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RemedyBG»Forums»Hello and why couldn't I set a breakpoint?
6 posts
Hello and why couldn't I set a breakpoint?
3 months, 2 weeks ago Edited by ppbitb on April 28, 2020, 3:09 p.m. Reason: Initial post
Hi there.

First a bit of an introduction as I am new to the community. I have been a jack-of-all-trades developer for several years. I have been lucky to get a broad experience, but always with managed languages. In my field there's rarely a business justification 🤮 to go deep.
I have been working my way through Handmade Hero. It's helping me understand things at a deeper level and rekindling a love of programming. Casey is an amazing teacher.

Here is my question: what causes the debugger to be unable to set a breakpoint as in the picture below? The issue disappeared after I went back to older git commits and then back to my latest state. Visual Studio was still able to set a breakpoint.
Edwin Steiner
10 posts

I'm a geek, programmer, physics nerd.
~1986 BASIC on ZX81, then MS-DOS Turbo Pascal + ASM, now mostly C/C++ and Perl; twitch.tv/edwinst

Hello and why couldn't I set a breakpoint?
3 months, 2 weeks ago
Hello!

I had the same problem and the solution in my case was to turn off incremental linking and to make sure that the project is completely rebuilt (this may also be the reason that it worked for you after a revert / clean).

Be sure to add something like "/INCREMENTAL:NO" to your linker options and clean and rebuild the project. remedybg really hates incrementally linked executables and unfortunately does not give you an error message if you have one, it seems.

Even after adding /INCREMENTAL:NO I sometimes had to clean and rebuild to get good debug functionality. I'm not sure whether some incremental stuff is "sneaked in" by the Microsoft tools or not.

best regards

Edwin
6 posts
Hello and why couldn't I set a breakpoint?
3 months, 2 weeks ago
Thank you Edwin, I'll be sure to try this.
7 posts
Hello and why couldn't I set a breakpoint?
3 months, 1 week ago
I'm not able to hit a breakpoint on a basic Visual Studio 2019 project either. I turned off incremental link and rebuilt but that didn't change anything.
Mārtiņš Možeiko
2108 posts / 1 project
Hello and why couldn't I set a breakpoint?
3 months, 1 week ago
Do you have /Z7 ir /Zi debug information format? /Zl may not work well.
And have you disabled /DEBUG:FASTLINK? Use /DEBUG or /DEBUG:FULL in linker settings
7 posts
Hello and why couldn't I set a breakpoint?
3 months, 1 week ago
Changing from /DEBUG to /DEBUG:FULL fixed my issue. No other setting seemed to matter. I'm rather surprised /DEBUG doesn't work.

Thanks for the quick assist!
Edwin Steiner
10 posts

I'm a geek, programmer, physics nerd.
~1986 BASIC on ZX81, then MS-DOS Turbo Pascal + ASM, now mostly C/C++ and Perl; twitch.tv/edwinst

Hello and why couldn't I set a breakpoint?
3 months, 1 week ago
Hi, thanks for the extra information.

I'm now using /Zi on the compiler and /INCREMENTAL:NO /DEBUG:FULL on the linker and I *still* sometimes get the problem described by the OP. The one thing that consistently helps is cleaning the project and rebuilding. I'd really like to understand what is going on and whether I am missing any necessary settings.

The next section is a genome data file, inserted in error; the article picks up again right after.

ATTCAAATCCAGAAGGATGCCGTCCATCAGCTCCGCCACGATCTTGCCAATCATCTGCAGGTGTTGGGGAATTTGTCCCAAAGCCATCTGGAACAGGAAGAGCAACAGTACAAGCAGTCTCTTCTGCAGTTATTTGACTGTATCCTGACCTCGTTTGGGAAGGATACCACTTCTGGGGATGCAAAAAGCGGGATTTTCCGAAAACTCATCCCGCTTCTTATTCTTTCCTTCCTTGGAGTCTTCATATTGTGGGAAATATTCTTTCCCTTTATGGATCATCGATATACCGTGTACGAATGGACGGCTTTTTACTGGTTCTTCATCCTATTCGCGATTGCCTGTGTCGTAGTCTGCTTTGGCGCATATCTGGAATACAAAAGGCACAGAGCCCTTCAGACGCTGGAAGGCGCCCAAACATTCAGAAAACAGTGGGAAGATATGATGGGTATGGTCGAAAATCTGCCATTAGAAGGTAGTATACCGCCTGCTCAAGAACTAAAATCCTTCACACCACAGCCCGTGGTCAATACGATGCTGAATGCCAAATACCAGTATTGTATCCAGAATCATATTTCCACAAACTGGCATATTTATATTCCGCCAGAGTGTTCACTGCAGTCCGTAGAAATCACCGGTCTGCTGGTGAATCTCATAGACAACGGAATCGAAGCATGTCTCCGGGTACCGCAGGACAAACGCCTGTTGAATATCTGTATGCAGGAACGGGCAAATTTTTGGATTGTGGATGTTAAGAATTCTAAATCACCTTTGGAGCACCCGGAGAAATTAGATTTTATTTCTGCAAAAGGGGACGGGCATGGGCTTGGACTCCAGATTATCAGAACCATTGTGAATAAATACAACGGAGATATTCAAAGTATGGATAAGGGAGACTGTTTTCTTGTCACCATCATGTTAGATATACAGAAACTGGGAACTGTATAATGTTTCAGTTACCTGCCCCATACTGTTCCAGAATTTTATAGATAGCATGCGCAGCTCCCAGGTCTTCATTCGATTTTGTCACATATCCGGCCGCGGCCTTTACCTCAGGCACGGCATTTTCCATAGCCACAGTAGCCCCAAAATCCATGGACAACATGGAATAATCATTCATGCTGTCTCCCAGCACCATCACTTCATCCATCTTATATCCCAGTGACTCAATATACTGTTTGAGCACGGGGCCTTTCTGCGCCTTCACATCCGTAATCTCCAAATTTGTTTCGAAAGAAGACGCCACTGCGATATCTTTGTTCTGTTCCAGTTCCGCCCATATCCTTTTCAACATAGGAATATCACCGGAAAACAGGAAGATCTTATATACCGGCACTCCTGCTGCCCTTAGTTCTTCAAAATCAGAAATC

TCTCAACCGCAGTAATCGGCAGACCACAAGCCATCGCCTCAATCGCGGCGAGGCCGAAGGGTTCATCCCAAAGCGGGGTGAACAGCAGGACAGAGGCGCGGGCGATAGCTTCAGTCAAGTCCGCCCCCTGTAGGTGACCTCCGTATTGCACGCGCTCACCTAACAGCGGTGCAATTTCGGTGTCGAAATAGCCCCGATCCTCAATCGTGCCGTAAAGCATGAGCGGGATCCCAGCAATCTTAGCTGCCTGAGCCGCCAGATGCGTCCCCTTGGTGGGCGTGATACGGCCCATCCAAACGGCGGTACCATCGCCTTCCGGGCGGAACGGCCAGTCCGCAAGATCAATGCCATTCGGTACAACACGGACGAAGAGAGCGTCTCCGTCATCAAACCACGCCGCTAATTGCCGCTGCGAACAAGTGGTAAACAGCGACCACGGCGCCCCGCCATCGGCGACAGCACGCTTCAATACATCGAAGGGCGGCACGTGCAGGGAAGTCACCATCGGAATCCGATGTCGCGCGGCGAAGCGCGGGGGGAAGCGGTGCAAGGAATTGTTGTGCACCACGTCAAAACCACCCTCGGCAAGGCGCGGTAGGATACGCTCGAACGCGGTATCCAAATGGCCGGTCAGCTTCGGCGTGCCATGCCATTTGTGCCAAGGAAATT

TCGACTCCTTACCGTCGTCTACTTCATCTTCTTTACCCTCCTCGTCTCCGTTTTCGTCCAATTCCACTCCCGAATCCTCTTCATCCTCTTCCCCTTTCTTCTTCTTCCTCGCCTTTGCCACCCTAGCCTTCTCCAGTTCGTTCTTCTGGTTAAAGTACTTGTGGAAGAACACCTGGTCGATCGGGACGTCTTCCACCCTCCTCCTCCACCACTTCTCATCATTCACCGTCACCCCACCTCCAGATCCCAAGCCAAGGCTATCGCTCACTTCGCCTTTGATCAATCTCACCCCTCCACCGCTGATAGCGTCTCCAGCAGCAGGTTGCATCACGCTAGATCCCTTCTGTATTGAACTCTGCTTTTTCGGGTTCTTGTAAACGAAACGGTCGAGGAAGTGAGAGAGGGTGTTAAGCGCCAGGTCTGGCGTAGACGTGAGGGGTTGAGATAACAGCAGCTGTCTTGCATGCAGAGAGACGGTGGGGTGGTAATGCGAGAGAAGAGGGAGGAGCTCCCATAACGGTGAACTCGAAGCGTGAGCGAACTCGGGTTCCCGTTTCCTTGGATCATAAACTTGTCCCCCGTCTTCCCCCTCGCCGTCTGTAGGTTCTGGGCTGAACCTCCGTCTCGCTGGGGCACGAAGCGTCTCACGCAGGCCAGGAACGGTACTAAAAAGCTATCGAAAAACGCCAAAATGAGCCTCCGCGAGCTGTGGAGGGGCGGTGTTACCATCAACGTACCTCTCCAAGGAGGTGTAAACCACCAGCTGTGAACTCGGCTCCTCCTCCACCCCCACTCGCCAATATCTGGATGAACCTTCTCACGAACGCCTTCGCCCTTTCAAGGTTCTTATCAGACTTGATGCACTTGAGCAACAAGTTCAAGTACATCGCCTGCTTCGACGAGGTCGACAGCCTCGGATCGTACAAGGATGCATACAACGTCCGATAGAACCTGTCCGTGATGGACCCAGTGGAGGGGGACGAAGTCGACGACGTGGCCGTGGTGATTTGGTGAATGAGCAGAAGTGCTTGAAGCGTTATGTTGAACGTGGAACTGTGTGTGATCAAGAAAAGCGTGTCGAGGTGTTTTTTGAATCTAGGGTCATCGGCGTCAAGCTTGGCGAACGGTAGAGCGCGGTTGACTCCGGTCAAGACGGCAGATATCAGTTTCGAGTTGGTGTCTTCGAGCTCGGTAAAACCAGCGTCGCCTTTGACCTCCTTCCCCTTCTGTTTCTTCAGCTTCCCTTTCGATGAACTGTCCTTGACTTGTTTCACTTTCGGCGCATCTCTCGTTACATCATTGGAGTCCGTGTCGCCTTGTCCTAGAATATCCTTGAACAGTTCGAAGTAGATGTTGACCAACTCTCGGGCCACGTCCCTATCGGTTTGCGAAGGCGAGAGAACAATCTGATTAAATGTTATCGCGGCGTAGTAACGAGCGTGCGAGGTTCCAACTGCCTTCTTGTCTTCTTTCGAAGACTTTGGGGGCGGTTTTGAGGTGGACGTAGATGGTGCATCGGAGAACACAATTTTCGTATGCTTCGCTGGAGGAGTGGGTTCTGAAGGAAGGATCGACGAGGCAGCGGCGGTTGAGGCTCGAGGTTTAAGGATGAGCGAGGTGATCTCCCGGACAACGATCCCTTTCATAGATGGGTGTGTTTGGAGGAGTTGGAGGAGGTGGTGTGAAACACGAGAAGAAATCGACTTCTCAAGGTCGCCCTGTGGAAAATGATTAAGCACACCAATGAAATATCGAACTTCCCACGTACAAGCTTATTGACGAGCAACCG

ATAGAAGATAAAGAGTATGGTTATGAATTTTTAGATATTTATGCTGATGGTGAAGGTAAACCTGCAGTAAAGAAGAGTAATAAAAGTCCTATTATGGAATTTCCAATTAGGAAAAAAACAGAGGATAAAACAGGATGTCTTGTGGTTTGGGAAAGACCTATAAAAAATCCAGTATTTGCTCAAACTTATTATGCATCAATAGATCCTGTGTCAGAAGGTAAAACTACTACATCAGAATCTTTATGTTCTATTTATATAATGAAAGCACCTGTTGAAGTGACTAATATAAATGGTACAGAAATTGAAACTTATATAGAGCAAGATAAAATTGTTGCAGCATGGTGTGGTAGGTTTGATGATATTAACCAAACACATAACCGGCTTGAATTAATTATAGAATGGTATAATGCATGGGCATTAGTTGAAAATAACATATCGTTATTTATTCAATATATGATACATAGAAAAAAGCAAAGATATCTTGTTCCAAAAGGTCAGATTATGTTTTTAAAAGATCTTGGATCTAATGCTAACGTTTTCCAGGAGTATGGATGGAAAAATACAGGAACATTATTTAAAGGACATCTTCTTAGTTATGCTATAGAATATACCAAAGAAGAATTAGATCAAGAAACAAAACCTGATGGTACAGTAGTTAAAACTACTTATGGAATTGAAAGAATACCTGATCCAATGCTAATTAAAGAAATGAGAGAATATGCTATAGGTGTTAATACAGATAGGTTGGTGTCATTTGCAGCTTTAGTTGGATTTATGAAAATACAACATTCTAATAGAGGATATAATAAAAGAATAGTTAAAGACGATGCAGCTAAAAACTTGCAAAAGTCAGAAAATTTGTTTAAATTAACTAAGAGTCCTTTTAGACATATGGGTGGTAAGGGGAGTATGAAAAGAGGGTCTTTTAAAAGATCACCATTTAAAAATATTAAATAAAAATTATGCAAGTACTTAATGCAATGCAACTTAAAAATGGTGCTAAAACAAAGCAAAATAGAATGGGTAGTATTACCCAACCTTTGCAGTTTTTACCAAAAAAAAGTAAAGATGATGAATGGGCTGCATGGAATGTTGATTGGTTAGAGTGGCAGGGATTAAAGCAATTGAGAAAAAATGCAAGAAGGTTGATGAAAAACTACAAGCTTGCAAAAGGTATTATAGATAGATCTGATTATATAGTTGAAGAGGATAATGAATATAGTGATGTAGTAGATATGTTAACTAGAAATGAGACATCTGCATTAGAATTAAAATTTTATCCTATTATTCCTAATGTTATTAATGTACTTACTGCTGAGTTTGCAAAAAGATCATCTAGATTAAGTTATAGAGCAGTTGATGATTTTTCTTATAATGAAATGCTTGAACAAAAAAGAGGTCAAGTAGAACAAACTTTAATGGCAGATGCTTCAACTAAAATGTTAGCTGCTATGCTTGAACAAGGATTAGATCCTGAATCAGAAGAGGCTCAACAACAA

191 posts / 1 project

None

Hello and why couldn't I set a breakpoint?
3 months ago
If you get into a case where that happens again I'll be happy to take a look at the corresponding PDB.

I've seen cases where the PDB keeps around old type information from previous builds. For instance, if you change a data structure (say add or remove a field) then both variants can be part of the type records in the PDB. I'm guessing this was a necessary optimization at some point in the distant past. The policy I'm using for these type records is that the last type record with a given name "wins". Either this logic is broken or I'm making a wrong assumption about these unused type records (or not reading some additional info elsewhere). In any case, I'll need to get this corrected on my end.

--
George
Edwin Steiner
10 posts

I'm a geek, programmer, physics nerd.
~1986 BASIC on ZX81, then MS-DOS Turbo Pascal + ASM, now mostly C/C++ and Perl; twitch.tv/edwinst

Hello and why couldn't I set a breakpoint?
3 months ago
OK, thanks. I'll save working/non-working .exe and .pdb when this happens again. Is that sufficient or do you need source, objects, too in order to debug?
191 posts / 1 project

None

Hello and why couldn't I set a breakpoint?
3 months ago
Just the PDBs are enough. Thanks!
Edwin Steiner
10 posts

I'm a geek, programmer, physics nerd.
~1986 BASIC on ZX81, then MS-DOS Turbo Pascal + ASM, now mostly C/C++ and Perl; twitch.tv/edwinst

Hello and why couldn't I set a breakpoint?
2 months, 3 weeks ago
Hi George,

strangely enough I did not encounter the problem again since we exchanged these messages. Maybe all the incremental stuff is finally flushed out of my project.

I did notice another intermittent problem where remedybg sometimes does not react to F5. I do not know yet how to reproduce it as it seems to happen randomly from one keystroke to the next. I'll report something as soon as I can reproduce it reliably in one case.

BTW, thanks for the recent updates to remedybg! I'm finding that the removal of the tab-closing Xs alone is already a big improvement and makes remedybg much more comfortable to use. (I think the addition of those Xs was a historical/cultural mistake probably introduced by web browsers. It is not as bad in web browsers, though, as they usually have the tabs at the very top of the screen and one can "slide" the pointer along the top edge of the screen when changing tabs and thereby avoid clicking the X unintentionally. Also with web browsers, closing tabs is quite frequent, so it's a better trade-off in this case.)

best regards

Edwin
Simon Anciaux
855 posts
Hello and why couldn't I set a breakpoint?
2 months, 3 weeks ago